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Gas

By Seth Sawyers

Memoir

Sure, I tutored other kids during the free period after lunch. I took maybe not the hardest classes but the second-hardest classes. I started on English papers at midnight, nailed the SAT, was a Chemathon alternate. All of that came easy. That was school. But then there was not-school.

Not-school was my buddy Jesse and me sitting on his back porch one afternoon, staring at the netless basketball hoop that stood crooked at the head of the driveway. A cheap rubber Spalding rested in a patch of ivy, the top of the ball sun-bleached pale orange. I rocked in my chair, thinking of ways we could get a ride to the Constitution Park pool where there would be long, tanned girls in bikinis, girls who you could tell didn’t like getting their hair wet. But no one was around. We had no car and were too old for bikes. So we sat on the back porch, waiting. I was always waiting. It was just that Jesse made the waiting easier, or better. He made the waiting hum, like a power line.

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So what, exactly, does “BodyHome” mean?

BodyHome means that our bodies are a type of home—that safe space we return to again and again in order to know who we are and who we have been. I’ve moved around a lot in my life and don’t have a “childhood home” to return to, so I look for my home in my body. It’s like if you can feel at home in your body, then you can feel at home wherever you are. Also, in the same way that an actual house can hold all of those memories, the body’s doing that, too. Right now. You’re breathing and it’s moving and when things happen to you—good or bad—your body will remember them and eventually start to talk about the memories through movements and gestures. In my writing, I’m always questioning “Where is the body in this essay?” It’s like our bodies are a great foundation and structure for spiritual and narrative growth—even if we’re just a little weed pushing itself up between a crack in a sidewalk in order to get some necessary sun, we’re keeping at it. Also, fun metaphors/comparisons: skeleton (of body, of house—our structure), insulation (does that word make me look fat?), plumbing (I almost pissed myself!).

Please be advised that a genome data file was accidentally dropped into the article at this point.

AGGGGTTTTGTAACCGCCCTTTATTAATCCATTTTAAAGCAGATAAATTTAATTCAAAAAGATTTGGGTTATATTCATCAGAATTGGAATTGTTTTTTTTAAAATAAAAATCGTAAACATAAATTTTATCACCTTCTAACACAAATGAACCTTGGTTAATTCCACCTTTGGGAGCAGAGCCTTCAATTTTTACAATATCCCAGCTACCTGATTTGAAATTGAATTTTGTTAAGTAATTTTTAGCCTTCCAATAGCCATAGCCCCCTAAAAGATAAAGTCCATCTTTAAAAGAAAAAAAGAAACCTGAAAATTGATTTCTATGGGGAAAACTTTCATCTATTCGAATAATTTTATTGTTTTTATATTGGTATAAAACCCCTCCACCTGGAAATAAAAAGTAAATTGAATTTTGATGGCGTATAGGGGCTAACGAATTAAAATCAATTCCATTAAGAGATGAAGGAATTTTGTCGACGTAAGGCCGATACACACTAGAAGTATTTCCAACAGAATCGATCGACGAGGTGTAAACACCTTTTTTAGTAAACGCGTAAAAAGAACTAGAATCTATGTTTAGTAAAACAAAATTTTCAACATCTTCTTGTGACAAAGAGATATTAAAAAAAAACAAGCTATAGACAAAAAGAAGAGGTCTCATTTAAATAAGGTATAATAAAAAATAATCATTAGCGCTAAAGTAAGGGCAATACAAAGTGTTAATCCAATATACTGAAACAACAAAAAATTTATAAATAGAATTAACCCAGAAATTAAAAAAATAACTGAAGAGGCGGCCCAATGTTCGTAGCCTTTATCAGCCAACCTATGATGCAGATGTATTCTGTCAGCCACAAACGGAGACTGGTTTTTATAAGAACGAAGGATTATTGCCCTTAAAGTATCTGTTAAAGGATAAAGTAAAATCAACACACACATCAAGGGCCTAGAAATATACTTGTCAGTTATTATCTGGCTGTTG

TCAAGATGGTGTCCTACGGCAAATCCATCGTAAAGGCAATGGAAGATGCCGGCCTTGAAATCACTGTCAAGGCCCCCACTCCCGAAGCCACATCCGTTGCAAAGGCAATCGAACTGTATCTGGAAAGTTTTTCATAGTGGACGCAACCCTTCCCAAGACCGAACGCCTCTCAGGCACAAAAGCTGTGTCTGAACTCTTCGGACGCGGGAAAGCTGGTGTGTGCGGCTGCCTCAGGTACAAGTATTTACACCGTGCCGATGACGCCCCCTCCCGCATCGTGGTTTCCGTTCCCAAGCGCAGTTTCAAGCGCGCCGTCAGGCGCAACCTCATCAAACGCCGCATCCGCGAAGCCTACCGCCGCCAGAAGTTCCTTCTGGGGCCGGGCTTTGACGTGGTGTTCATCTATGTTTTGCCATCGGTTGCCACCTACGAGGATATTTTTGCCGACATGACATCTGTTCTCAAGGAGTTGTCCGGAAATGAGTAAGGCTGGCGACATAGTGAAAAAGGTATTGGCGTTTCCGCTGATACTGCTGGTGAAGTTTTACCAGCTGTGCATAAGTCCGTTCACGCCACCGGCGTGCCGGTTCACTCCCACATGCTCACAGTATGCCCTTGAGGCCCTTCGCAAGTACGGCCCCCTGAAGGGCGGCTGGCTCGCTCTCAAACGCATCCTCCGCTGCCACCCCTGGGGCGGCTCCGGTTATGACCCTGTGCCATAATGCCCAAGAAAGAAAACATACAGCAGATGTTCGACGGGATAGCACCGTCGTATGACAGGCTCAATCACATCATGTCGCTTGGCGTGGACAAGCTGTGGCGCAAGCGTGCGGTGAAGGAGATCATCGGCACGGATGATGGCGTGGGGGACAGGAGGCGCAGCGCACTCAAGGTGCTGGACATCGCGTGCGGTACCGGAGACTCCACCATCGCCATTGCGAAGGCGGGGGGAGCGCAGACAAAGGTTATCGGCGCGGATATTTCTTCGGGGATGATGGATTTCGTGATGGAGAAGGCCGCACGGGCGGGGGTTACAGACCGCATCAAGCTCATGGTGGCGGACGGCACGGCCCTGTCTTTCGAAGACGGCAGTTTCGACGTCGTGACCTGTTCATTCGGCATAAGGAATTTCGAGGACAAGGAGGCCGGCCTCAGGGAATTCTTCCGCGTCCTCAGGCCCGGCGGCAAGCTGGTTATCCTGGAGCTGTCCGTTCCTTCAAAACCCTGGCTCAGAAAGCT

hallebutlerThere are a lot of conversations in this book. What’s your worst conversational habit?

I don’t like to talk about myself or what I’m doing because I find it embarrassing (or I’m afraid it will be embarrassing), and then I get annoyed when the person I’m talking to is going on and on about themselves, like I wish they were as embarrassed as I am, or like it’s impolite to not be embarrassed. But then I keep asking them questions about themselves, so what are they supposed to do?

This here Wild West is
no reprieve, bearing all secret, no rule, fewest boundary
before transgression. A lark, his caw, makes good on the temperament:

A song whose words aren’t sung

dirge that swells- expands when we’re not careful,
pent and held in on the balls of our feet. The tightrope ballet. Mourning the living
will make you too tired to dance

It will make you graceless.

jillian_cover“And my boss was like, ‘We have to get this,’” said Carrie. “So we walked up to the guy and my boss was like, ‘I’ll give you fifty dollars for that llama,’ and he did it.”

“Oh my god, that’s hilarious,” said Jessica. “Steve, check out this llama at Carrie’s desk.” Jessica handed the phone to Steve. Everyone was smiling.

“That’s a life-size llama,” said Steve.

JoshWool_Bookshelves

 

Sarah, tell me, is there anything more navel-gazing than a self-interview?

I was just wondering the same thing. If there is, I can’t imagine it.

 

Would you consider your inability to imagine it a personal failure?

One of many.

BINARYSTAR_COVERWe hug the edge of the Earth all the way to L.A. We take turns choosing the music: John, me, John, me. We always end with John.

We play a game where I name a band and he names a band that ends with the last letter of my band. We play until we come around to bands we’ve named already.

We drive in circles whenever we leave the Pacific Coast Highway, not knowing where on Earth we are.

John reads to me from the books he bought in Portland.

All sentient beings have at least one right, he says.

He lights a cigarette and opens the window. Cold salt air rushes my face.

All sentient beings have the right not to be treated as property.

Do you ever feel like property? he says.

All the time.

4582134Where have you been? Four years feels like a long time between books. Is that how long it takes you?

There was another manuscript I was working on for two of those four years – and I stopped when I found myself lost. I couldn’t figure out that spark of the story that had intrigued me in the first place. It was buried in multiple edits. Sometimes you have to know when to walk away.

 

So then you wrote The Grown Ups? New day, new idea?